Todd's General Store
Todd’s General Store was built around 1819 in Toddsville, New York, by Lemuel and Jehiel Todd. The store was used as a company store for the mills they ran in Toddsville. It also served farmers and craftsmen in the surrounding area. The building was relocated to The Farmers’ Museum in 1944.
Todd's General Store: Connecting Community
Stores in rural upstate New York in the 1800’s were a vital part of the community. They provided farmers and villagers with goods they either could not, or did not, make or grow. Stores often served as the bank for smaller communities that did not have a bank. They were also a popular gathering place where people could get information, as well as trade or sell surplus goods.
Purchases could be made with cash or credit. In the early 1800’s, cash was limited. As a result, most purchases would be made using credit. Customers who made purchases on credit could bring in surplus goods they made or grew to pay on some of the balance they owed. Customers could also work off some of their debt by doing jobs for the shopkeeper. Some of the work they could do might have included cleaning the store and hauling goods.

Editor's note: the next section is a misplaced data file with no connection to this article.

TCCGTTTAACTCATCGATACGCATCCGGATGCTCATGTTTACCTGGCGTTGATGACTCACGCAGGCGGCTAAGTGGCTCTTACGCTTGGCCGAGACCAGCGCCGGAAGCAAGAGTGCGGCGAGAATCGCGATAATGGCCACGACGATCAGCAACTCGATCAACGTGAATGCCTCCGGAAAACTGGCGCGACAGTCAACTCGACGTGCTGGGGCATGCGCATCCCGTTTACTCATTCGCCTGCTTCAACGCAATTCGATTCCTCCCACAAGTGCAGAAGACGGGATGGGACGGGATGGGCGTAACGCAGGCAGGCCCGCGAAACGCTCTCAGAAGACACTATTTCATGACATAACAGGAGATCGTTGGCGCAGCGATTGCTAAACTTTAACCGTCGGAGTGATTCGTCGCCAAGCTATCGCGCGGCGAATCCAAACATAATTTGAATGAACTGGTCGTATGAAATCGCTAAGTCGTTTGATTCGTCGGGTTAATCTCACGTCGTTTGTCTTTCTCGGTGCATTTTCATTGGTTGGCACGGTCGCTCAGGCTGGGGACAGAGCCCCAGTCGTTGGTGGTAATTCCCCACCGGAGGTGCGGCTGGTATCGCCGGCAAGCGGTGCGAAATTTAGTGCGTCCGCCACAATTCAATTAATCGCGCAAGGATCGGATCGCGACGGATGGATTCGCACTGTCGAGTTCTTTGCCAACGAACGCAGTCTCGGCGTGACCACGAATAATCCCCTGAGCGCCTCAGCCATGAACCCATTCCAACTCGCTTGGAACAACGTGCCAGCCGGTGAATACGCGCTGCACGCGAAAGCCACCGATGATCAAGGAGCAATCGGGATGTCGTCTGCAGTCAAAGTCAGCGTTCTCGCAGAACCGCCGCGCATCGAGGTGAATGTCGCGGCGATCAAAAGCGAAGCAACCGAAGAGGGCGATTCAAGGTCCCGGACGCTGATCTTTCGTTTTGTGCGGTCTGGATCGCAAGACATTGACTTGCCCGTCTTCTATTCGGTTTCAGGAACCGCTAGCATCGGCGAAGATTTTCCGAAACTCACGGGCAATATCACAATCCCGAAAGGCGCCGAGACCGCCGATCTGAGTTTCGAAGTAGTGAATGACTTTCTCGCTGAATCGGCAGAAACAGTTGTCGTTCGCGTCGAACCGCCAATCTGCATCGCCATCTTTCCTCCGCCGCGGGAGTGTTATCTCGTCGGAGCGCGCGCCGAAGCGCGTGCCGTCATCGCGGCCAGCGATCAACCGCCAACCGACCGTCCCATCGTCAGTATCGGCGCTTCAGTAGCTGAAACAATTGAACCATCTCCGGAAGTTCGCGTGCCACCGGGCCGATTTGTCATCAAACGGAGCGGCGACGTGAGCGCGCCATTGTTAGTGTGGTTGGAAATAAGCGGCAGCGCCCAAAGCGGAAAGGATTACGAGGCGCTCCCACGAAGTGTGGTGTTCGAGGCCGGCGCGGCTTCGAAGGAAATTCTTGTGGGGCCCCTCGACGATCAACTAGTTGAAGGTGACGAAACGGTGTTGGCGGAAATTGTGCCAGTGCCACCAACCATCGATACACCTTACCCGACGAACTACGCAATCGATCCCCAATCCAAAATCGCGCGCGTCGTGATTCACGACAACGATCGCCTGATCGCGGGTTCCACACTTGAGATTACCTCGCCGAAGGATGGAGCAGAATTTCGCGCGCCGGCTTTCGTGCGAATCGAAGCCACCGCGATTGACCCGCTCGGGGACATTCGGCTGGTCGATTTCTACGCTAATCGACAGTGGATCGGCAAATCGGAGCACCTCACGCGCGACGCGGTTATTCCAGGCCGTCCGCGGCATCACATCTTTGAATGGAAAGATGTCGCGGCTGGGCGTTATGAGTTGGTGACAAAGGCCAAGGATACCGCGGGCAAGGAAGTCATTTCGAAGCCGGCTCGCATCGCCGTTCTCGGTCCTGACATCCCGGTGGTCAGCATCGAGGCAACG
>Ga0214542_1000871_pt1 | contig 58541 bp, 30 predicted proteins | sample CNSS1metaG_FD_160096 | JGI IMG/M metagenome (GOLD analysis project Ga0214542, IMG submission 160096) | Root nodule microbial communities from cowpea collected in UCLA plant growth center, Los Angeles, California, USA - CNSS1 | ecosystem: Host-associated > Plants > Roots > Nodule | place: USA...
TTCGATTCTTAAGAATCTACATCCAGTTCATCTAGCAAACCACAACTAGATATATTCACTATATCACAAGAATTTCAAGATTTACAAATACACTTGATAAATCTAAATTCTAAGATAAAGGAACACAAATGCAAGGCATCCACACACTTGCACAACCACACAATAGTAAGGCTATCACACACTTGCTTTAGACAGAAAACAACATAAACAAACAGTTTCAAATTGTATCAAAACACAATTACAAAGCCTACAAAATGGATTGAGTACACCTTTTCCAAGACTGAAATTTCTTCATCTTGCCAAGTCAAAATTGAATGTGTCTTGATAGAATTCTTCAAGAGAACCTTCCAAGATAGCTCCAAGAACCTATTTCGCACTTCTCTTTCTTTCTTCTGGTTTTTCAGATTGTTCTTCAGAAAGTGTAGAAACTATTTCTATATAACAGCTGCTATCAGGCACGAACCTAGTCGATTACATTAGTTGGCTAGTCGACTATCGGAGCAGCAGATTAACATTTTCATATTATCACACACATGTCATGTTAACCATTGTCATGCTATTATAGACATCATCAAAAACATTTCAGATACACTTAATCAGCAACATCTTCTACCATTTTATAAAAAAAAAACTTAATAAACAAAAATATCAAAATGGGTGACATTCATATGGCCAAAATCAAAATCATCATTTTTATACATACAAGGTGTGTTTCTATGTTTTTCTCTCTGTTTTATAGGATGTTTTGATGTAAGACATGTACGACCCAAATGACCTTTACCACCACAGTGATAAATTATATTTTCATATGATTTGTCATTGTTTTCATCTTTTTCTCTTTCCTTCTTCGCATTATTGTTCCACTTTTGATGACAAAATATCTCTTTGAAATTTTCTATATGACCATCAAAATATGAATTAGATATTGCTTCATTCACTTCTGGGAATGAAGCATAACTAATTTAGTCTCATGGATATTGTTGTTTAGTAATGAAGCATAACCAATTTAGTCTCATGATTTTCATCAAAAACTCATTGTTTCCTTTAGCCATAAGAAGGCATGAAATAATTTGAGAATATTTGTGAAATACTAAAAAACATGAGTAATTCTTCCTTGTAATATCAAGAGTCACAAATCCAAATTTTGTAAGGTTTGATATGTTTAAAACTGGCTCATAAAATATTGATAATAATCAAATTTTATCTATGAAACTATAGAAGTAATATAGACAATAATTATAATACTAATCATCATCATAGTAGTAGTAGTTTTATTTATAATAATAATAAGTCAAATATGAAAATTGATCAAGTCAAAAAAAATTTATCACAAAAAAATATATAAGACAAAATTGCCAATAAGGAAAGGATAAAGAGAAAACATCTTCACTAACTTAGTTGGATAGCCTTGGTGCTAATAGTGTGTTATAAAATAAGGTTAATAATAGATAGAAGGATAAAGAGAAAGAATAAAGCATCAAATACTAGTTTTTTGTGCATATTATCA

Rural General Stores and Changing Times
Early on, stores stocked goods that were often manufactured in Europe or the West Indies. Goods such as cloth, glass, gun powder and shot, medicine, and iron tools would be imported from Europe. The West Indies would supply salt, molasses, rum, coffee, and spices. As technology and transportation improved, the inventories in general stores changed. Domestically manufactured goods such as cloth, iron ware, and ceramics replaced imported goods. Shopkeepers would make buying trips to larger communities like Albany and New York City to stock their stores and sell any surplus that their community created.